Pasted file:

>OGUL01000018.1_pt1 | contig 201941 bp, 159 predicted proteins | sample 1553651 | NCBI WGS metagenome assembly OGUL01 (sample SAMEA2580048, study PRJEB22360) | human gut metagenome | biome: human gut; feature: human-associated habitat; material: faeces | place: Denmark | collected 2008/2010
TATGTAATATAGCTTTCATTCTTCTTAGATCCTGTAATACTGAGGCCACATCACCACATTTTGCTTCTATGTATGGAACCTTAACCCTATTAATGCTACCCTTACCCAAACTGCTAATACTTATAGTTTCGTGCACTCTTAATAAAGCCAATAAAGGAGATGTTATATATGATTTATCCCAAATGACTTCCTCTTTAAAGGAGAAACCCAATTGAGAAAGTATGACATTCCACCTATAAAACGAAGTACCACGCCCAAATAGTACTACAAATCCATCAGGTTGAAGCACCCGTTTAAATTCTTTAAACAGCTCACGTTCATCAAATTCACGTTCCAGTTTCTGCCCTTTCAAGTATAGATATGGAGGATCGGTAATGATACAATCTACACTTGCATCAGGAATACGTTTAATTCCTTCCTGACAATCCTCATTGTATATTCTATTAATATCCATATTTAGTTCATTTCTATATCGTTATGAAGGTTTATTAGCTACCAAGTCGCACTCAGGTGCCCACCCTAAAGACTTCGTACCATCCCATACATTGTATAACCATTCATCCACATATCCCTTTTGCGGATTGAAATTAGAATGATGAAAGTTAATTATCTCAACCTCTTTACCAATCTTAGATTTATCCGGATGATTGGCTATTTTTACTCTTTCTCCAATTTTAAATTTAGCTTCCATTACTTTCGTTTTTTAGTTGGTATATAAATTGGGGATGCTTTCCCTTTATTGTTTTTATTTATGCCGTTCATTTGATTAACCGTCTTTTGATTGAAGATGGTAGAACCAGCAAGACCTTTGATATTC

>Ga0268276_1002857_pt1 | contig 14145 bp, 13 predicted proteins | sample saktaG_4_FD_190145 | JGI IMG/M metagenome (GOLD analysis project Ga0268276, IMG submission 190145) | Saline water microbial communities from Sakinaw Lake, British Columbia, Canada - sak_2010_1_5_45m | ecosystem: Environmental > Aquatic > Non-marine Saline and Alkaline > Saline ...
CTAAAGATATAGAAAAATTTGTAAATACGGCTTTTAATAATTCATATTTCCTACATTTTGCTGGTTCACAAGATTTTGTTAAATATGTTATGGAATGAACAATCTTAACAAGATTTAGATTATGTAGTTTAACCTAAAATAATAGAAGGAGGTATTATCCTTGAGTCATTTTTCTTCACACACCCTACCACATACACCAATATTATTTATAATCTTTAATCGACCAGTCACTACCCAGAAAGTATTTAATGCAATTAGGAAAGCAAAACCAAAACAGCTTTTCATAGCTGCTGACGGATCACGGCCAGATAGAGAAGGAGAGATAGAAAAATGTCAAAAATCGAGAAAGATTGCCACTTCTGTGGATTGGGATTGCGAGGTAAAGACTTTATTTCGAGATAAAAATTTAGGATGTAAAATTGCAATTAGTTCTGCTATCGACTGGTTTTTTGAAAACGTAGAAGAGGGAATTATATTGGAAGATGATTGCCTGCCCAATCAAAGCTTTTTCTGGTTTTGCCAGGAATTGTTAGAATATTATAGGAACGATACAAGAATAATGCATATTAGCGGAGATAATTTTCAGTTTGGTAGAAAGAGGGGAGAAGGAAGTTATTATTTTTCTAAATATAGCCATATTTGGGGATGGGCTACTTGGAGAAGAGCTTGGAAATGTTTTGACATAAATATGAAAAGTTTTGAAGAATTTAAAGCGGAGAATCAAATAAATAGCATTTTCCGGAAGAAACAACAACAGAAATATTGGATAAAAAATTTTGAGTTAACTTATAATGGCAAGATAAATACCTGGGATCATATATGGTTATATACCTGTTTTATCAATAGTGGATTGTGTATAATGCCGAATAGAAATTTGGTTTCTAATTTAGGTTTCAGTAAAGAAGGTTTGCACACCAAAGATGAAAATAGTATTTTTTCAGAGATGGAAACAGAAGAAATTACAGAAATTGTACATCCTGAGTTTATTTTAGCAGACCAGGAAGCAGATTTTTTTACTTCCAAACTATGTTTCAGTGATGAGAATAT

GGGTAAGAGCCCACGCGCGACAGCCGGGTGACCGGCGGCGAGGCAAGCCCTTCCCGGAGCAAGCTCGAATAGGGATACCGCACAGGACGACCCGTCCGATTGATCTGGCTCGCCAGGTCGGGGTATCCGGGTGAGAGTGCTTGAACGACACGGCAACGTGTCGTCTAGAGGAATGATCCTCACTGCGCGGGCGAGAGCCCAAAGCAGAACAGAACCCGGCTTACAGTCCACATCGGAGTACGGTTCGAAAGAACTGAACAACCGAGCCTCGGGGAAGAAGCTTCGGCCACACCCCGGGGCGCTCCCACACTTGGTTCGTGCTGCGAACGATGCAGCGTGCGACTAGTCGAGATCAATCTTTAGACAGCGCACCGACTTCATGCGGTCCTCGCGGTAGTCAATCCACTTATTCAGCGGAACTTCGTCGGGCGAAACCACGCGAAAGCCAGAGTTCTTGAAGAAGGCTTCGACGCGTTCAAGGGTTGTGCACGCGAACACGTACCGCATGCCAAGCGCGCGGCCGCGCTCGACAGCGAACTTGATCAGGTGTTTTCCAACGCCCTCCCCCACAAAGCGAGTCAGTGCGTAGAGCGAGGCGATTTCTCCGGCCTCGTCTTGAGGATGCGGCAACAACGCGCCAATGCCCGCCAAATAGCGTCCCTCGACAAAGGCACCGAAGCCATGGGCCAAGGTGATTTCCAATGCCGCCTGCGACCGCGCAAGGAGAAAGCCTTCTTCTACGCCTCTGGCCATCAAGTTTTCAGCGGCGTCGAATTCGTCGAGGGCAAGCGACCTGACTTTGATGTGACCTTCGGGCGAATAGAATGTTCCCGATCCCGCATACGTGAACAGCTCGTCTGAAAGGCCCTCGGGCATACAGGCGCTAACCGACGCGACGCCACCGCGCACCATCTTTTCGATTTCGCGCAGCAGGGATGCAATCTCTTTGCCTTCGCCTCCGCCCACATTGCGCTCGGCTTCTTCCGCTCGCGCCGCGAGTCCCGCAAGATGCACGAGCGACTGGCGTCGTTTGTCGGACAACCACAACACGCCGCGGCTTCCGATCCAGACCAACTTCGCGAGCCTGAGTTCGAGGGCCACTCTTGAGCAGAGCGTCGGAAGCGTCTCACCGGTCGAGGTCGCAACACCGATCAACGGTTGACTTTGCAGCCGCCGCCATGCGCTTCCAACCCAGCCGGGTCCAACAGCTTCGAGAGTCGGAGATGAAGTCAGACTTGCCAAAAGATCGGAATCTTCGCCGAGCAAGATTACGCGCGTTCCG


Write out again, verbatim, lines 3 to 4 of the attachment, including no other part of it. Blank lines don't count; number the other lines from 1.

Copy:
>Ga0268276_1002857_pt1 | contig 14145 bp, 13 predicted proteins | sample saktaG_4_FD_190145 | JGI IMG/M metagenome (GOLD analysis project Ga0268276, IMG submission 190145) | Saline water microbial communities from Sakinaw Lake, British Columbia, Canada - sak_2010_1_5_45m | ecosystem: Environmental > Aquatic > Non-marine Saline and Alkaline > Saline ...
CTAAAGATATAGAAAAATTTGTAAATACGGCTTTTAATAATTCATATTTCCTACATTTTGCTGGTTCACAAGATTTTGTTAAATATGTTATGGAATGAACAATCTTAACAAGATTTAGATTATGTAGTTTAACCTAAAATAATAGAAGGAGGTATTATCCTTGAGTCATTTTTCTTCACACACCCTACCACATACACCAATATTATTTATAATCTTTAATCGACCAGTCACTACCCAGAAAGTATTTAATGCAATTAGGAAAGCAAAACCAAAACAGCTTTTCATAGCTGCTGACGGATCACGGCCAGATAGAGAAGGAGAGATAGAAAAATGTCAAAAATCGAGAAAGATTGCCACTTCTGTGGATTGGGATTGCGAGGTAAAGACTTTATTTCGAGATAAAAATTTAGGATGTAAAATTGCAATTAGTTCTGCTATCGACTGGTTTTTTGAAAACGTAGAAGAGGGAATTATATTGGAAGATGATTGCCTGCCCAATCAAAGCTTTTTCTGGTTTTGCCAGGAATTGTTAGAATATTATAGGAACGATACAAGAATAATGCATATTAGCGGAGATAATTTTCAGTTTGGTAGAAAGAGGGGAGAAGGAAGTTATTATTTTTCTAAATATAGCCATATTTGGGGATGGGCTACTTGGAGAAGAGCTTGGAAATGTTTTGACATAAATATGAAAAGTTTTGAAGAATTTAAAGCGGAGAATCAAATAAATAGCATTTTCCGGAAGAAACAACAACAGAAATATTGGATAAAAAATTTTGAGTTAACTTATAATGGCAAGATAAATACCTGGGATCATATATGGTTATATACCTGTTTTATCAATAGTGGATTGTGTATAATGCCGAATAGAAATTTGGTTTCTAATTTAGGTTTCAGTAAAGAAGGTTTGCACACCAAAGATGAAAATAGTATTTTTTCAGAGATGGAAACAGAAGAAATTACAGAAATTGTACATCCTGAGTTTATTTTAGCAGACCAGGAAGCAGATTTTTTTACTTCCAAACTATGTTTCAGTGATGAGAATAT